His clients’ customers should experience a ‘wow’ factor when they call. “We try to wow customers… by giving them the feeling that the person they talked to was capable,” Strum says.
Callers find virtual receptionists and answering service representatives to be capable when they demonstrate one key emotion – empathy.
“A call center agent who listens to a customer and then responds with empathy and clarity… is hugely important,” says Tickle of ItelBPO. “One of our fundamental mottos is that we respect people’s time.”
Both Strum and Tickle emphasize the importance of a compassionate phone manner. When a voice services employee makes customers feel like both their time and their problems are important, customers end the call pleased.
Customers Who Think They Speak with Call Centers are Less Satisfied
If customers believe they’re speaking with a call center employee, they’re less likely to say that their phone experience was helpful.
People who don’t think they’ve spoken to a call center representative have higher rates of satisfaction overall. Over three-fourths (76%) say the organization they called helped them in the end.
On the other hand, those who do speak to a call center representative report lower rates of satisfaction. Only 44% of this group says that the organization they called helped them.
There are two possible explanations for this difference:
- Call center employees generally don’t provide as much help as dedicated employees of the client company.
- Customers who decide they’re speaking with a call center representative are less likely to feel satisfied when the call finishes.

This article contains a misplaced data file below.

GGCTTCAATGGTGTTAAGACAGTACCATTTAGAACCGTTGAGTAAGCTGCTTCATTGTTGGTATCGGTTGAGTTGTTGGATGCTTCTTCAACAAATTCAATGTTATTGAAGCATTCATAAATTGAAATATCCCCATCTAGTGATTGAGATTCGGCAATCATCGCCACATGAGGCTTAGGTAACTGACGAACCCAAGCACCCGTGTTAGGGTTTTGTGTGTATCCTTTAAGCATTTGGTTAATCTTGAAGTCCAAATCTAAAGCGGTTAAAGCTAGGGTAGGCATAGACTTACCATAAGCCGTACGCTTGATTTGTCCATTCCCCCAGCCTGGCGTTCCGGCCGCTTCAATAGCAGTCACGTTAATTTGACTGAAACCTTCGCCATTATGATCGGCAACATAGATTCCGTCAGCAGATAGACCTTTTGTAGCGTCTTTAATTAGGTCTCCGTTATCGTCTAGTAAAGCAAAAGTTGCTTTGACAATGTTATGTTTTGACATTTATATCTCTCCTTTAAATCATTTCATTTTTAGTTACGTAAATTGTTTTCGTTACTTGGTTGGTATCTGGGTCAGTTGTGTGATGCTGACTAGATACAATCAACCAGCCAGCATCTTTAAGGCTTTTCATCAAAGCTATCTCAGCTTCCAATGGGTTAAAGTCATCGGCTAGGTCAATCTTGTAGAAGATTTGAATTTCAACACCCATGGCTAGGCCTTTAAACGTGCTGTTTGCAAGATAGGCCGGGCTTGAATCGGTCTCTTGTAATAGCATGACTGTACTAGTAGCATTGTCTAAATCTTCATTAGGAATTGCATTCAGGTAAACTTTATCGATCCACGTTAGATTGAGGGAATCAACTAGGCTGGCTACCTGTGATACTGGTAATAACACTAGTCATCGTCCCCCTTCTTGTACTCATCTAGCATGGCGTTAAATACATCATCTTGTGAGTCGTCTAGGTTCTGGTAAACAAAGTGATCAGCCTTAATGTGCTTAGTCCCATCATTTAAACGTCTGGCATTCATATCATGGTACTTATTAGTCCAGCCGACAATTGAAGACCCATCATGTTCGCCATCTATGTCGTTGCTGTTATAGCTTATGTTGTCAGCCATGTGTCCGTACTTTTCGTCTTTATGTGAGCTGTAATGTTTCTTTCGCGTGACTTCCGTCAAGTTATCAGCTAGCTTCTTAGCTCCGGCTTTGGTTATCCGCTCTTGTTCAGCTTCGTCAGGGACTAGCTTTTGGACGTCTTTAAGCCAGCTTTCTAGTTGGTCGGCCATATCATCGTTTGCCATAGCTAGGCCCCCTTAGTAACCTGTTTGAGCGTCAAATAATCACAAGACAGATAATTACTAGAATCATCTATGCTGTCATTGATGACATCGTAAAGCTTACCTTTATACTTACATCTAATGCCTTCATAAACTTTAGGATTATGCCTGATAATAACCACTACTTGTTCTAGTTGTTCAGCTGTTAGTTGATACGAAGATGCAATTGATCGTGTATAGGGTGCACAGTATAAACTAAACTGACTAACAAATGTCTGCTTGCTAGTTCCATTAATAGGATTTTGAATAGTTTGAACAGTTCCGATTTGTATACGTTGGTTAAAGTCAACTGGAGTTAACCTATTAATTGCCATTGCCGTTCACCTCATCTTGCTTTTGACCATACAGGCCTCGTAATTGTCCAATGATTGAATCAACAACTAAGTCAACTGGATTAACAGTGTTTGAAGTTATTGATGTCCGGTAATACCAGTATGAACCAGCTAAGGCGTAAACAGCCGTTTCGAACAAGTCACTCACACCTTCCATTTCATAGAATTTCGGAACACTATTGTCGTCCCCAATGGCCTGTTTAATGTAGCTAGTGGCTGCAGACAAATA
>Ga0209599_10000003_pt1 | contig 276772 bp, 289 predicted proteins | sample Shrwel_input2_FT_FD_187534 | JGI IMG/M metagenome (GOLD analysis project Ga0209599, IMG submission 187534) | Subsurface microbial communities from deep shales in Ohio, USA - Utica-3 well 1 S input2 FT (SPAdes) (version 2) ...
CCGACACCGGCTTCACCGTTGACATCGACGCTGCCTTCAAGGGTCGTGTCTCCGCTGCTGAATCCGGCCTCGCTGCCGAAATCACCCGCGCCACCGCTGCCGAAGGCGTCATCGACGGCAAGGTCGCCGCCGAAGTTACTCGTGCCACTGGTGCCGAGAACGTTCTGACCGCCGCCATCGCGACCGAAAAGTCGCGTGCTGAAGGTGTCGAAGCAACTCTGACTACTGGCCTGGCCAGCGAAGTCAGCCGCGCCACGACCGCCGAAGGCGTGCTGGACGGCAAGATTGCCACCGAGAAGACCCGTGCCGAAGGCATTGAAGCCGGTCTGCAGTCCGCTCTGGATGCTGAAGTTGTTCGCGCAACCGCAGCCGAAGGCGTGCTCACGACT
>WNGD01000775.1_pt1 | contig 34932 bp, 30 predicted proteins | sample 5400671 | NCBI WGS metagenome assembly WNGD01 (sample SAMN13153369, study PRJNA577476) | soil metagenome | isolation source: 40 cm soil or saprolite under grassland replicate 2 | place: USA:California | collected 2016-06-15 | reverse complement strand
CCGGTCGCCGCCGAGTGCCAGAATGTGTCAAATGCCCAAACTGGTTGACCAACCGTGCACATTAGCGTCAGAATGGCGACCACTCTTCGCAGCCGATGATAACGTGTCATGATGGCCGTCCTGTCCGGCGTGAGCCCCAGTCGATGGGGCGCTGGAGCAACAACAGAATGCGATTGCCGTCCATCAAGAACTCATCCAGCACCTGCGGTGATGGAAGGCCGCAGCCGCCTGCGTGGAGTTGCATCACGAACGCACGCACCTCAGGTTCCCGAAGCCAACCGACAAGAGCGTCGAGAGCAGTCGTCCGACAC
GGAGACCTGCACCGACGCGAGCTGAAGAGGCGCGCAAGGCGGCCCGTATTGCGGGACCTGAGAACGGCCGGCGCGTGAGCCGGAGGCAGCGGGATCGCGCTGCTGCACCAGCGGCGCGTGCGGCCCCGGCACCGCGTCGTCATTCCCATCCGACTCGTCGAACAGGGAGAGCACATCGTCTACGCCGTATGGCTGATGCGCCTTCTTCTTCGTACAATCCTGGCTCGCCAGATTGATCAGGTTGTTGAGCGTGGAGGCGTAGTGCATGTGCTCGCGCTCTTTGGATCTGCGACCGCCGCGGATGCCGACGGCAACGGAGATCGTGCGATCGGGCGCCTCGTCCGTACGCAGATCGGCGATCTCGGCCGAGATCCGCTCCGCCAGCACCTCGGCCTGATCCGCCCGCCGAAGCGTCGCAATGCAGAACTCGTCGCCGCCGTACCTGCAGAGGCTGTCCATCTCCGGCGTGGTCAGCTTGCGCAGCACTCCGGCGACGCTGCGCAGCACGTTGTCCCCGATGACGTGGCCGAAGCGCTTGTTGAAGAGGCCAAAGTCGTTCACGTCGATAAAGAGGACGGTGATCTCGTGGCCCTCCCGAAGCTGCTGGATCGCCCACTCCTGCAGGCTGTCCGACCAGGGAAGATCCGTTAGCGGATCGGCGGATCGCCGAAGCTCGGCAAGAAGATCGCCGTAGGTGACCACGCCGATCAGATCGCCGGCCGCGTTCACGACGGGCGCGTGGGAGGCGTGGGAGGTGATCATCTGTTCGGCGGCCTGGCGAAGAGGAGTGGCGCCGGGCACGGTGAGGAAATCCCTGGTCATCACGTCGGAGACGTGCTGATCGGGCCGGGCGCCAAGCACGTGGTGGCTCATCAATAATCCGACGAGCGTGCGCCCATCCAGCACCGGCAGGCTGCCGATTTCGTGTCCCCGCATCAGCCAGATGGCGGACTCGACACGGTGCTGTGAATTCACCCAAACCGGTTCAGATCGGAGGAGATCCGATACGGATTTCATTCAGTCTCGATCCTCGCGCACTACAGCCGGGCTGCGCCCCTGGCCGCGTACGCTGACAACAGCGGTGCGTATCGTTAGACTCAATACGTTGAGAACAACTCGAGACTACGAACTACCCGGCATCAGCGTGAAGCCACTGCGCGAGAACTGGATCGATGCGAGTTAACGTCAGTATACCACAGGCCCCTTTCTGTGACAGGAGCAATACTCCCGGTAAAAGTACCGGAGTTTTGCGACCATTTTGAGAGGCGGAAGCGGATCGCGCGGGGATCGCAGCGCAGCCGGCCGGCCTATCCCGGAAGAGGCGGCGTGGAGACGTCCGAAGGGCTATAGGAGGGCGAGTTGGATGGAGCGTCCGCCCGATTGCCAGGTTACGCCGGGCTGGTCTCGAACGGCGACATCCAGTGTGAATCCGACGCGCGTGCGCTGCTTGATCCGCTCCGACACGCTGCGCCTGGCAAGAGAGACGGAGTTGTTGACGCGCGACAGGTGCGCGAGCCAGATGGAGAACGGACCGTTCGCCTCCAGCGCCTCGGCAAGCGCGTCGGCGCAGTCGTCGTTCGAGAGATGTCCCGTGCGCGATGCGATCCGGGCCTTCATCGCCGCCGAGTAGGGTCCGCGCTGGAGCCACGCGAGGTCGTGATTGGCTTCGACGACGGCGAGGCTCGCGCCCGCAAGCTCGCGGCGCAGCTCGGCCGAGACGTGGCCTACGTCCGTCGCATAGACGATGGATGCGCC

This trend may be due to a recent division within the voice services segment. Strum of Abby Connect said that “old-school” answering services, or call centers, are more likely to leave a bad impression.
“When you call in, you get one of 100 people answering your phone. Usually, all they can do is take a message or transfer you to a voicemail. This type of business cares about volume,” Strum told Clutch.
Newer, smaller, more focused providers, such as Abby Connect and EasyBee, prize call quality over quantity.
Whatever niche voice services providers fill, they can respond to these statistics by arming their employees with enough information and phone etiquette training to keep customers from ever knowing they spoke with someone outside the client company.
The Voice Services Industry is Indispensable
Whether you’re a voice services provider or a potential client, remember that customers prefer talking to human representatives who speak clearly and spontaneously, and who help customers without transferring them.
If a customer knows they are speaking with a voice services provider, as opposed to the client company, they are less likely to be satisfied.
As business process outsourcing grows, the voice services segment grows with it. Though little data on voice services is currently available, Clutch expects that to change. As demand increases and the number of skilled voice service providers grows, the business technology world should keep a close eye on the industry.
No matter their size, prospective clients can take advantage of virtual receptionists, answering services, and more. That way, companies can spend time fine-tuning their products rather than answering the phone.